During the day, you may want to stick to smoking or vaping, or go for sublingual cannabis oils since these methods all work quickly—albeit consuming marijuana sublingually will take a bit longer to take effect. If you‘re out and about or in a public space where smoking or vaping isn’t allowed, that’s when an oil would be best as it’s a discreet, smoke-free option.
At night, a homemade cannabis edible is a good solution for PTSD patients who suffer from insomnia. Though they take longer to kick in, edible effects typically last much longer than other consumption methods do. The evening could also be when you could work more THC into your cannabis routine, or whenever you’ve completed all of your tasks for the day.
It may take a while to find the right CBD to THC ratio, dose, strain and delivery method for your personal needs, so don’t be discouraged if your first few tries aren’t spot-on. Taking notes or making journal entries about your experience can help you track how the different strains affect your PTSD symptoms.
Recommended Cannabis Strains for PTSD Sufferers
- Blue Dream: This is a popular sativa strain known for inducing relaxation without causing drowsiness. Blue Dream is widely available and produces a mild euphoric high to uplift the mood for PTSD patients who experience anxiety and depression.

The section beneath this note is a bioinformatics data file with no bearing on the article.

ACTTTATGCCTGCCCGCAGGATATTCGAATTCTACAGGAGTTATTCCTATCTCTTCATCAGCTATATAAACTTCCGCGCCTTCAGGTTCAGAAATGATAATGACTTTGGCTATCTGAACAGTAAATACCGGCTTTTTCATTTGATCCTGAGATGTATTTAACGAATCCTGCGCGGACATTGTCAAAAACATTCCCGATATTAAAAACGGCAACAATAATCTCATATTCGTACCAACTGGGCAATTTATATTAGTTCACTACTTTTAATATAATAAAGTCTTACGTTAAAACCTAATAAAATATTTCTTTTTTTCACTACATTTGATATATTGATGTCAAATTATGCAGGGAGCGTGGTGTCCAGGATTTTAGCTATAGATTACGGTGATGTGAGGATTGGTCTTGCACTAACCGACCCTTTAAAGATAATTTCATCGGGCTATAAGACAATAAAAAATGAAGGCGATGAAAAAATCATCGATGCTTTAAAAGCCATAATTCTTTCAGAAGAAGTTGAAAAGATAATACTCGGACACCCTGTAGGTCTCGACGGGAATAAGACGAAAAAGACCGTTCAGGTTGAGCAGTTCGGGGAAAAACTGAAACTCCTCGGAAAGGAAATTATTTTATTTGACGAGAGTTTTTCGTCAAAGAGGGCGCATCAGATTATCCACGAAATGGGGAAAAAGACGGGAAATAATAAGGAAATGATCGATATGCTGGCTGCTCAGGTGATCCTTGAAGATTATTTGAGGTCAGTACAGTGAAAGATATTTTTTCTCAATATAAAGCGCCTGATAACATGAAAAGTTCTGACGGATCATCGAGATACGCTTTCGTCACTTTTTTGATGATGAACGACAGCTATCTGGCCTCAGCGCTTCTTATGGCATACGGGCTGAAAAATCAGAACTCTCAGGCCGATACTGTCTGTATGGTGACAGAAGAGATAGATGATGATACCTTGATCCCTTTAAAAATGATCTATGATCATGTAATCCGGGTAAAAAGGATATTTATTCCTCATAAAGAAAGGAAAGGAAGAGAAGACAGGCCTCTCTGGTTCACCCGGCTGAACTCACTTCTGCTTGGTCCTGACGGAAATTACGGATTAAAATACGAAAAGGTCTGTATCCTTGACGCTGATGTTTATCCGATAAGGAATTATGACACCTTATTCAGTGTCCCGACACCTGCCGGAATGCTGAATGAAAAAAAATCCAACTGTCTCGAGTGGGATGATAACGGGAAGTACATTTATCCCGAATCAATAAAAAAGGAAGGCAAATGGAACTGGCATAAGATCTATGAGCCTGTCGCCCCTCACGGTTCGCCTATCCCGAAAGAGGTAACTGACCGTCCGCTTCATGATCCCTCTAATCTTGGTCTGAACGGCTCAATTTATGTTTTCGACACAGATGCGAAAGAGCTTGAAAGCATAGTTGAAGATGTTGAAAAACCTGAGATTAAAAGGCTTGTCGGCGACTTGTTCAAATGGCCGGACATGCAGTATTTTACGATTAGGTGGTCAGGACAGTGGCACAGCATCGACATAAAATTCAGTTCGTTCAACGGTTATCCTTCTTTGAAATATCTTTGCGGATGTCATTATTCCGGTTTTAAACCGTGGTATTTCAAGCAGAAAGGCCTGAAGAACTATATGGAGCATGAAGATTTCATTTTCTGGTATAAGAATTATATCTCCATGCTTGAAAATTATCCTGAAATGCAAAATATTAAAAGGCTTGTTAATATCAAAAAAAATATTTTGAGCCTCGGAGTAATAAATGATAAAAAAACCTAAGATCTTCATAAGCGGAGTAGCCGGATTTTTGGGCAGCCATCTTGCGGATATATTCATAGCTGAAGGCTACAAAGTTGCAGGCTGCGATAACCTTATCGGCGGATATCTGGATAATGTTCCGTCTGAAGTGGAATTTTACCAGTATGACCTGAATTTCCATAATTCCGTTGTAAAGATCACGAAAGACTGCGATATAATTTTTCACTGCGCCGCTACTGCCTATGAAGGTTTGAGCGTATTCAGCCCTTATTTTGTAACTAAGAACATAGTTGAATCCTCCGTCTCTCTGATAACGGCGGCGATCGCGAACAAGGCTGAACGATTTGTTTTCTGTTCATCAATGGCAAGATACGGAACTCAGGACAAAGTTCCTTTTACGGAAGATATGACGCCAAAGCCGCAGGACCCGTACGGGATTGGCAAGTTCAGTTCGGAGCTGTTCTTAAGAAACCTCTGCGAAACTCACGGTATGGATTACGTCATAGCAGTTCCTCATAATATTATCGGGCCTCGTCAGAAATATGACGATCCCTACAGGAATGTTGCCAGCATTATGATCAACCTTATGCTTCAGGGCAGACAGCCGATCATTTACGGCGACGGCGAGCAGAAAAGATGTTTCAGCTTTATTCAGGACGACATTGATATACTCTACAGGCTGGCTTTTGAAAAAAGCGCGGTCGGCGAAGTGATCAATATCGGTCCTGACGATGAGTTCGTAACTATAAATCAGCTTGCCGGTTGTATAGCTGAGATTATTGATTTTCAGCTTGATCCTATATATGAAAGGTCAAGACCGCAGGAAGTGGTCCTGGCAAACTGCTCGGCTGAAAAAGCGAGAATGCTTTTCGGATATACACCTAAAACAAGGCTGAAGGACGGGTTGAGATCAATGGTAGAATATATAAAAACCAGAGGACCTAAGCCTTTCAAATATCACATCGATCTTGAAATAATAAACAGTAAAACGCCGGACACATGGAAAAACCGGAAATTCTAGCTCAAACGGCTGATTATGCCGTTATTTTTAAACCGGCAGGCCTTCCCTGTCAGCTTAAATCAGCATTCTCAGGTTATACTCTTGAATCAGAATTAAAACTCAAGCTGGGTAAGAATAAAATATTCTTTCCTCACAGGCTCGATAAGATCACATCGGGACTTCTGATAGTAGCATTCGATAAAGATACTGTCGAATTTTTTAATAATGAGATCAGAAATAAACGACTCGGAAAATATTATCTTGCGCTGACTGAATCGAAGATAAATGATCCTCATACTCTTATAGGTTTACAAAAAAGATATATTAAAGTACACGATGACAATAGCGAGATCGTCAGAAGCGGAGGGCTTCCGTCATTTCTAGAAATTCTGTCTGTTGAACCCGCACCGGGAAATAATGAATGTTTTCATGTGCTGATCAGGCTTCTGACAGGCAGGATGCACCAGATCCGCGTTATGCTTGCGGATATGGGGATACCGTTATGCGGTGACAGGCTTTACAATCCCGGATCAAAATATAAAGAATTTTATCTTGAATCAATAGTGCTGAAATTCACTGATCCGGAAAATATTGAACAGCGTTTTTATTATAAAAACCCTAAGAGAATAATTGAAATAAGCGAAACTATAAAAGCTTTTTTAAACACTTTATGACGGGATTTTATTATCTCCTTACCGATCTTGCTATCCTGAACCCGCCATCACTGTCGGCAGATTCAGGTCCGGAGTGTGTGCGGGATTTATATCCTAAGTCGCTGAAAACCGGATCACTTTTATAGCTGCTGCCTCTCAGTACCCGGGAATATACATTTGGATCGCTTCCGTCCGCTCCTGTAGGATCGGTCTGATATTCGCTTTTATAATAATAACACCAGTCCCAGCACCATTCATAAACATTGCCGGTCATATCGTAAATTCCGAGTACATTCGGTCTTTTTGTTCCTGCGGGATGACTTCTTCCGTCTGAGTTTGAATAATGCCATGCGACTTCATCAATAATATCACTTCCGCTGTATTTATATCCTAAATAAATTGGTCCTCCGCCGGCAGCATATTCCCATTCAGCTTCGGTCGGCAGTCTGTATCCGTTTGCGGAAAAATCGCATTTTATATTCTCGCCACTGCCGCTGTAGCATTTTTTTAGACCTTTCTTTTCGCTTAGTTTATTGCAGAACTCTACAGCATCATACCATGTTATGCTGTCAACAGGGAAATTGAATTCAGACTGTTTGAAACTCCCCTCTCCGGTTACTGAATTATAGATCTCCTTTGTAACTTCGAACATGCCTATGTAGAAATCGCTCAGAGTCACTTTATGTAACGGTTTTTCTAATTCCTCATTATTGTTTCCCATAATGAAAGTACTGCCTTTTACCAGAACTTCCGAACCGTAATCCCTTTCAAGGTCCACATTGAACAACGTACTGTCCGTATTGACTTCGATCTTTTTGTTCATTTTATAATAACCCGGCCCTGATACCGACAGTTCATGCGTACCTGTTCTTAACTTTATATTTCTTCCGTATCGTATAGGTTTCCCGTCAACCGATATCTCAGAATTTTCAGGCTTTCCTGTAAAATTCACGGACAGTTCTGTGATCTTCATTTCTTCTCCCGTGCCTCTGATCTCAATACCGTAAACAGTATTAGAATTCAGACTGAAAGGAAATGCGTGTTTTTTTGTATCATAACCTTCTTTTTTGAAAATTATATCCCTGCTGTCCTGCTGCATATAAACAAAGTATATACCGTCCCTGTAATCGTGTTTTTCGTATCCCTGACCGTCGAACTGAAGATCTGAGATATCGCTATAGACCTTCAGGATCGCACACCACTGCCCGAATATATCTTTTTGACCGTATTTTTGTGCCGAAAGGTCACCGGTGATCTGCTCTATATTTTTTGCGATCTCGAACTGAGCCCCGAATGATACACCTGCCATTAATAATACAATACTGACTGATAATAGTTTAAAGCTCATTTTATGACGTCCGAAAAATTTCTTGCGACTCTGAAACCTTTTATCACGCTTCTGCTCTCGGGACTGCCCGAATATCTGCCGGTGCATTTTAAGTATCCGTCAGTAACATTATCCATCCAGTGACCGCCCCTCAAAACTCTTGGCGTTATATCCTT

- Cannatonic: Another strain that can be used in the daytime, Cannatonic has a high CBD content that has a calming effect and reduces anxiety. Its low THC content of around 6% produces a mild effect that won’t stop you from carrying on with daily activities.
- Tangerine Dream: Like its namesake, this hybrid strain has citrus aromas that will relax the body while boosting mood and providing focus and energy for better mental clarity. Tangerine Dream is a perfect daytime strain to help deal with anxiety and stressful situations where triggers for trauma may occur.
- Headband: With a high-THC content of as much to 20%, this indica-heavy hybrid strain will produce a mind and body high, making this a good nighttime strain if you want to experiment with THC.
Headband is especially helpful for PTSD patients who suffer from recurring nightmares as it encourages deep sleep and helps bypass REM sleep. A 1972 study found that THC decreased REM sleep, which is the sleep stage where we dream—and when many PTSD patients experience nightmares.
Photo credit: Kat Jayne